It is the Nike (winged victory) of Samothrace in the Louvre. While she was 'just doing it' she lost her head.

GiDo said...

Dear Bhante,
we ate together in Frankfurt and I believe now that you are a Mahayana monk in a Theravadin's disguise ;-). Therefore I have a question concerning the Vinaya which prohibits talking about inside problems of the order to "non highly ordained":
Can a bodhisattva from the Mahayana tradition be considered "highly ordained" by a Theravada monk even if he just took the bodhisattva vows (and not the Vinaya)?
(Sorry, haven't found your email here. P.S.: It is "tUshita" in the link and Fo Guang Shan for the Chinese temple. Took me six months to get it right myself.)

thinker said...

Hi Bhante/Venerable,

I went to post the message below to an old blog entry of yours on the AWARE saga and after that I realised it... so I am re-posting here so that you may notice it.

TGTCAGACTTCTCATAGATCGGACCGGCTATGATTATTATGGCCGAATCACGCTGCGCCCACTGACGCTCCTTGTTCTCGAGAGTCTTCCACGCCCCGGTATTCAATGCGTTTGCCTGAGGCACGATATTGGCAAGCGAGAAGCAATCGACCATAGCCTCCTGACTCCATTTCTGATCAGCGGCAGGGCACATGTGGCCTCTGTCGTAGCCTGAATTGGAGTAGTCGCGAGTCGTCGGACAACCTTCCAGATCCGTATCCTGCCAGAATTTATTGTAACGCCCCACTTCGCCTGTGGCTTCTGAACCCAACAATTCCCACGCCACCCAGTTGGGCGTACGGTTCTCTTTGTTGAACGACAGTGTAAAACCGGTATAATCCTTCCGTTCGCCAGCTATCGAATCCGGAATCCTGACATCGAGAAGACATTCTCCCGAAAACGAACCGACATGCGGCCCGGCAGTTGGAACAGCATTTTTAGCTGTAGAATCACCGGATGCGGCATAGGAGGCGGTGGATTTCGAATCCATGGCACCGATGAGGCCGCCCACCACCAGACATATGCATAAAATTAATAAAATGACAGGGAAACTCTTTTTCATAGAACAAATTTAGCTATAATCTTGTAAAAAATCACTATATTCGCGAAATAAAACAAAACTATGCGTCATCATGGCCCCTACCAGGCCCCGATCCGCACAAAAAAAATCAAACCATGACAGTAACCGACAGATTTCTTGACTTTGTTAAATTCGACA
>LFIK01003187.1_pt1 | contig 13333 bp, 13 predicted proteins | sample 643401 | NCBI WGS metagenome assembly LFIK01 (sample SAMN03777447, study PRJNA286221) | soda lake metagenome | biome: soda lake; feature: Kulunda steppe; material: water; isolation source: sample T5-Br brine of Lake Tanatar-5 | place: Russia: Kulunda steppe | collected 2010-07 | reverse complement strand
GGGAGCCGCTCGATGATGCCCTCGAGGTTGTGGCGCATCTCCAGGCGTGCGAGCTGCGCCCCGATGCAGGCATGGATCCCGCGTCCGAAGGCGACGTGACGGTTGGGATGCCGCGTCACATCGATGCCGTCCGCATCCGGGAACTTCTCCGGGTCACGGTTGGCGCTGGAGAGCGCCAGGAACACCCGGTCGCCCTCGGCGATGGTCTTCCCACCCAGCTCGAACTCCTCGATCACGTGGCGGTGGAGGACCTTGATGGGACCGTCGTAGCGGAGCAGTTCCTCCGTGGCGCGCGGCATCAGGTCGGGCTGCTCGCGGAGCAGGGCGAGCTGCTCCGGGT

May I know what is your email address so that I can write to you? I am a Christian who reads your blog regularly and I too am concerned, in fact very concerned, that the AWARE Saga is only the tip of an iceberg. I wish to communicate with u privately on this matter. (Though not a Buddhist, I have an interest in Buddhism and have been reading Buddhist academic books for years. Not that I am thinking of becoming a Buddhist, but I do find many things I can learn from Buddhism even though at the moment my subjective assessment of probability of worldviews still makes me continue as a Christian)

Shravasti Dhammika said...

Dear Angkor,
I'm not a Mahayana monk disguised as a Theravadin monk but a Buddhist monk not aliened to any school or sect. To answer your question - If someone has taken the Bodhisattva vow and also has higher ordination as a monk, a Theravadin monk would and should respect them as such, although the more narrow-minded ones may not. Incidently, some Theravadin monks also take the Bodhisattva vow too. The famous Narada Thera of Vajrarama, Sri Lanka and Ven. Maho Sumedho, also from Sri Lanka, are two that I know had taken the Bodhisattva vow.